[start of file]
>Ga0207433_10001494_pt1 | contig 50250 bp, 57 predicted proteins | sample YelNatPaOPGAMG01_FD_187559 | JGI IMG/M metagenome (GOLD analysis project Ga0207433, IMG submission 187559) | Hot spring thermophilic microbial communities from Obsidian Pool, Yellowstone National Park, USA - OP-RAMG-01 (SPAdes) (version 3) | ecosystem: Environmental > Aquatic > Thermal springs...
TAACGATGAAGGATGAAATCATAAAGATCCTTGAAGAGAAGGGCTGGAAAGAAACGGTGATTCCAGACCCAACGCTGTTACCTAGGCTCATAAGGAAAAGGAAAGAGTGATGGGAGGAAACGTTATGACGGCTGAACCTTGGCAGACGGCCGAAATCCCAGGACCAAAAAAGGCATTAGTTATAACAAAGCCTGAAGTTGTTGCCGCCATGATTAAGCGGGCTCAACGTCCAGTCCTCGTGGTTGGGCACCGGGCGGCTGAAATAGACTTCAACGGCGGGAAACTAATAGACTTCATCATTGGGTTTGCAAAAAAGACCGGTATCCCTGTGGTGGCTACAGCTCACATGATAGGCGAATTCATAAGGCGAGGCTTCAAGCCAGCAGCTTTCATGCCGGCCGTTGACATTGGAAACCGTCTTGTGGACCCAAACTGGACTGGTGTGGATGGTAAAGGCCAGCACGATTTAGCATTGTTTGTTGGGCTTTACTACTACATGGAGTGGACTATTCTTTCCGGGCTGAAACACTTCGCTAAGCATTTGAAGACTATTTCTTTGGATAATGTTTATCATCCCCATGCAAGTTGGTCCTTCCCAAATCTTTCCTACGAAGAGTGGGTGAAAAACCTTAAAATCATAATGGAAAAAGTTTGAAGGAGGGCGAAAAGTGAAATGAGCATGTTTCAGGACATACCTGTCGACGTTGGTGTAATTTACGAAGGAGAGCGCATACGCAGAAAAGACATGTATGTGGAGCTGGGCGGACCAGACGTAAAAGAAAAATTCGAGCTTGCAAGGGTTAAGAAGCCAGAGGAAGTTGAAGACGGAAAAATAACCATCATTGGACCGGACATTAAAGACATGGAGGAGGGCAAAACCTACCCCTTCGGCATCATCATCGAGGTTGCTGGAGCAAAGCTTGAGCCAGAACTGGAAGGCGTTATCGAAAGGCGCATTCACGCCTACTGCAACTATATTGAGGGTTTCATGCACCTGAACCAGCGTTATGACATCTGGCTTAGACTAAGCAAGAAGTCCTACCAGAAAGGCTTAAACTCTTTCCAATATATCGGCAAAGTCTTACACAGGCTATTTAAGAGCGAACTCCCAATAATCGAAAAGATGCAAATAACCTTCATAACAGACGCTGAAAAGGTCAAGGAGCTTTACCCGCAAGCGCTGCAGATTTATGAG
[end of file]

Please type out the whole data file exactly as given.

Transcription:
>Ga0207433_10001494_pt1 | contig 50250 bp, 57 predicted proteins | sample YelNatPaOPGAMG01_FD_187559 | JGI IMG/M metagenome (GOLD analysis project Ga0207433, IMG submission 187559) | Hot spring thermophilic microbial communities from Obsidian Pool, Yellowstone National Park, USA - OP-RAMG-01 (SPAdes) (version 3) | ecosystem: Environmental > Aquatic > Thermal springs...
TAACGATGAAGGATGAAATCATAAAGATCCTTGAAGAGAAGGGCTGGAAAGAAACGGTGATTCCAGACCCAACGCTGTTACCTAGGCTCATAAGGAAAAGGAAAGAGTGATGGGAGGAAACGTTATGACGGCTGAACCTTGGCAGACGGCCGAAATCCCAGGACCAAAAAAGGCATTAGTTATAACAAAGCCTGAAGTTGTTGCCGCCATGATTAAGCGGGCTCAACGTCCAGTCCTCGTGGTTGGGCACCGGGCGGCTGAAATAGACTTCAACGGCGGGAAACTAATAGACTTCATCATTGGGTTTGCAAAAAAGACCGGTATCCCTGTGGTGGCTACAGCTCACATGATAGGCGAATTCATAAGGCGAGGCTTCAAGCCAGCAGCTTTCATGCCGGCCGTTGACATTGGAAACCGTCTTGTGGACCCAAACTGGACTGGTGTGGATGGTAAAGGCCAGCACGATTTAGCATTGTTTGTTGGGCTTTACTACTACATGGAGTGGACTATTCTTTCCGGGCTGAAACACTTCGCTAAGCATTTGAAGACTATTTCTTTGGATAATGTTTATCATCCCCATGCAAGTTGGTCCTTCCCAAATCTTTCCTACGAAGAGTGGGTGAAAAACCTTAAAATCATAATGGAAAAAGTTTGAAGGAGGGCGAAAAGTGAAATGAGCATGTTTCAGGACATACCTGTCGACGTTGGTGTAATTTACGAAGGAGAGCGCATACGCAGAAAAGACATGTATGTGGAGCTGGGCGGACCAGACGTAAAAGAAAAATTCGAGCTTGCAAGGGTTAAGAAGCCAGAGGAAGTTGAAGACGGAAAAATAACCATCATTGGACCGGACATTAAAGACATGGAGGAGGGCAAAACCTACCCCTTCGGCATCATCATCGAGGTTGCTGGAGCAAAGCTTGAGCCAGAACTGGAAGGCGTTATCGAAAGGCGCATTCACGCCTACTGCAACTATATTGAGGGTTTCATGCACCTGAACCAGCGTTATGACATCTGGCTTAGACTAAGCAAGAAGTCCTACCAGAAAGGCTTAAACTCTTTCCAATATATCGGCAAAGTCTTACACAGGCTATTTAAGAGCGAACTCCCAATAATCGAAAAGATGCAAATAACCTTCATAACAGACGCTGAAAAGGTCAAGGAGCTTTACCCGCAAGCGCTGCAGATTTATGAG